A good start is to take a look at our lawn grass seed comparison which will give you an idea of what lawn is best suited to your area, climate and whether the area is full sun or shaded. Remember to choose a lawn seed that also suits the traffic that the lawn will have. All the lawn seed we stock is suited to SA conditions. Avoid the so called Miracle lawns that are marketed. They promise fantastic things like they will grow anywhere are evergreen, and that you will have established lawns within weeks. The simple fact is if it looks too good to be true…. it probably is!
- Prepare the seed.
To ensure a good distribution, we recommend mixing your lawn with sand at a ratio of 4 parts sand to one part seed. This allows it to be scattered easily and you won’t end up with all of your seed in one place whilst other areas remain bare.
Pour the seed and sand into a plastic bucket and mix it thoroughly.
- When to Plant.
In colder climates, plant new grass seed in early spring as the lawns are just coming out of winter, or late summer. In warm climates, plant in late spring/early summer.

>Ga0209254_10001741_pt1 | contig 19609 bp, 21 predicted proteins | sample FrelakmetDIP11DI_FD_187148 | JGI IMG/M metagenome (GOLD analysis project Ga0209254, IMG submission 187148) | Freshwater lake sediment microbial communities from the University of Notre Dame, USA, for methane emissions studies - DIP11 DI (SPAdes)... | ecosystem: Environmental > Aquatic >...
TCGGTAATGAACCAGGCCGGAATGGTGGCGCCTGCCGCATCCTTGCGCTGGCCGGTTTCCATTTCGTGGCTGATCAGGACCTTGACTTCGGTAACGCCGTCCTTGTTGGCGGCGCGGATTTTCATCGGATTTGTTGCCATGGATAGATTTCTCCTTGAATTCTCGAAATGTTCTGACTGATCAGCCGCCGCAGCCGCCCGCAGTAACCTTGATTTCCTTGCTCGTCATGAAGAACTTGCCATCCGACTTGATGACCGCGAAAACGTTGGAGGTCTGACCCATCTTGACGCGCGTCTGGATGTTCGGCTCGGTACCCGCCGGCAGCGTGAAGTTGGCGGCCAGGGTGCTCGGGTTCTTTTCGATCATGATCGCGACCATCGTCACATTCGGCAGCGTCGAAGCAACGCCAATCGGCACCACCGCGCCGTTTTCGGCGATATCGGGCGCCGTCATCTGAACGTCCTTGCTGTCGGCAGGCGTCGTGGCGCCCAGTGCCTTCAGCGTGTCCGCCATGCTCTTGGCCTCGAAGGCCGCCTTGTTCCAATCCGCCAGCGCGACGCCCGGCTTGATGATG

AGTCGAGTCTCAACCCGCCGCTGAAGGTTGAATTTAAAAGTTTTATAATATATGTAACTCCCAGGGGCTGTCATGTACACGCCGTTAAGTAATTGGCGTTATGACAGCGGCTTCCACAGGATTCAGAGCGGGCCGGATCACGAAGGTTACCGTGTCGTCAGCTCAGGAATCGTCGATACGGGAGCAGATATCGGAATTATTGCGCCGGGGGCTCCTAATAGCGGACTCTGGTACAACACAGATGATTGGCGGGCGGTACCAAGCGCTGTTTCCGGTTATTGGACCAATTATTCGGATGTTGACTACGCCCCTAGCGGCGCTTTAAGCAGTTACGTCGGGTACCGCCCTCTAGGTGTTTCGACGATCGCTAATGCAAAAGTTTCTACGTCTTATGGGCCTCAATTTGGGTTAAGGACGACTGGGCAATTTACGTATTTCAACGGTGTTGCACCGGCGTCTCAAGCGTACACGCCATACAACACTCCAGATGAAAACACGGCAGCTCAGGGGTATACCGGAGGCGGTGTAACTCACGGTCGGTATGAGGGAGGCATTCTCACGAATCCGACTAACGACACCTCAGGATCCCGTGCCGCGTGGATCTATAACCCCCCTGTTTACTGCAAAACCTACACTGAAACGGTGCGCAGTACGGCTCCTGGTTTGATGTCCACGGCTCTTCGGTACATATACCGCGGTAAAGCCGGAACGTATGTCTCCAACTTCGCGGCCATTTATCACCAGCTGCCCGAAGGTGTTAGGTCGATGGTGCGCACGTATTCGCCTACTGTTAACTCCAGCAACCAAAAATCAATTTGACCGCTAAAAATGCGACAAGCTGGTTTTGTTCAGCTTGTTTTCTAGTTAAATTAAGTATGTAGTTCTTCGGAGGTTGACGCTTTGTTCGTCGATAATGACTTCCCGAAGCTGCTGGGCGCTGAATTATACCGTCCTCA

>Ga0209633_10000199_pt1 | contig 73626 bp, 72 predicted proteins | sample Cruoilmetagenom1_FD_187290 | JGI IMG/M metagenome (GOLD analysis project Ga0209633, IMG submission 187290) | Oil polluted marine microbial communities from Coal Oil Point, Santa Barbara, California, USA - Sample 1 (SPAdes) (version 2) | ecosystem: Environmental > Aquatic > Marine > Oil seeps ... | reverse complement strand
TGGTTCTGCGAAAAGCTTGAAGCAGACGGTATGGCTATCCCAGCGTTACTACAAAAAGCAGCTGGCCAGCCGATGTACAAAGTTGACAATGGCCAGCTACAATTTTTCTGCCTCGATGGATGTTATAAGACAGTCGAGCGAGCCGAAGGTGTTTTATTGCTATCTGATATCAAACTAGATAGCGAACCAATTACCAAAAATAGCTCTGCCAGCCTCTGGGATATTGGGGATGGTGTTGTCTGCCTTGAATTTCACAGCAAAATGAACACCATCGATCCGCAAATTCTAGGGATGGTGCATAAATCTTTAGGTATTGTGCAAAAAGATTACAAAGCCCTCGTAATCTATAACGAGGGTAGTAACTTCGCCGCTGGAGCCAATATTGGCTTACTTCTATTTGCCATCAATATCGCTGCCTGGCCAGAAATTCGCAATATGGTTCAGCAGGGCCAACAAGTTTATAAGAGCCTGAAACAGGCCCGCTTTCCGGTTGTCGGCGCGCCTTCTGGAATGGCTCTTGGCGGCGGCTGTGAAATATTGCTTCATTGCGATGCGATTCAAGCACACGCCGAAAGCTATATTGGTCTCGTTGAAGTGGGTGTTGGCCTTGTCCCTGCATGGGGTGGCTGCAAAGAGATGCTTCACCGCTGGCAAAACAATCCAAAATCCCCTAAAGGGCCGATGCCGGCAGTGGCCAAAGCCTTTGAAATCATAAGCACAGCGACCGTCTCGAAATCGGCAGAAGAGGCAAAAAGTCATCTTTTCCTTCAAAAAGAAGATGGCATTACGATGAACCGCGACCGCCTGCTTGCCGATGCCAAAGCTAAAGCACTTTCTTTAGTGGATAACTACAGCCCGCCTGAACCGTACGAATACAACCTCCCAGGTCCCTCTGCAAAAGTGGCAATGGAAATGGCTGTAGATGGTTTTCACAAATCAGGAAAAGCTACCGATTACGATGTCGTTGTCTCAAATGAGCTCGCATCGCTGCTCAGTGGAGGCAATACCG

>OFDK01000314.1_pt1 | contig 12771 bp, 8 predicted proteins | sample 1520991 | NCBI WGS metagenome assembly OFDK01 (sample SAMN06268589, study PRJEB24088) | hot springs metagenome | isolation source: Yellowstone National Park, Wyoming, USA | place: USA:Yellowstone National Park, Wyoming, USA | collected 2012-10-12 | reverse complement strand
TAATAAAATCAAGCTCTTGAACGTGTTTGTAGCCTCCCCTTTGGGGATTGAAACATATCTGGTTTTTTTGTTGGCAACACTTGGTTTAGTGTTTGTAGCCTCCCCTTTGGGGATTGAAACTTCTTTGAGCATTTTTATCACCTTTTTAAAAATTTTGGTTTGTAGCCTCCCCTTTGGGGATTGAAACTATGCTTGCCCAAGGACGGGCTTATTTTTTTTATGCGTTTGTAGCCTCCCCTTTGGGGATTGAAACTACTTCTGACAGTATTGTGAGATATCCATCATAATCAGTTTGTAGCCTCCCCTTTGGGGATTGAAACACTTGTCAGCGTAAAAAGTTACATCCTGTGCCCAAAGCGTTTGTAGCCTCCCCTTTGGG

- Planting the seed.
Scatter the seed and sand mixture evenly over the area.
Turn the broom rake upside down and drag it side-to-side over the furrows until only 10 to 15 percent of the seed remains uncovered. Rake to cover the furrows. Cover the soil with a light compost mulch to retain water during germination.
Water regularly by placing an impact sprinkler in the corner of the lawn and set it to spray in a quarter arc. Then move it to the other corners. Water the new lawn generously right after the mulch application, but stop as soon as you see puddles forming. Then keep the soil moist to a depth of 4 to 6 in. for best germination. Keep watering regularly as the seedlings appear and grow. Gradually reduce the watering over a six-week period. Then switch to your normal watering routine. The trick is to make sure you don’t over water. The best germination of grass seed occurs when the soil is damp but not waterlogged.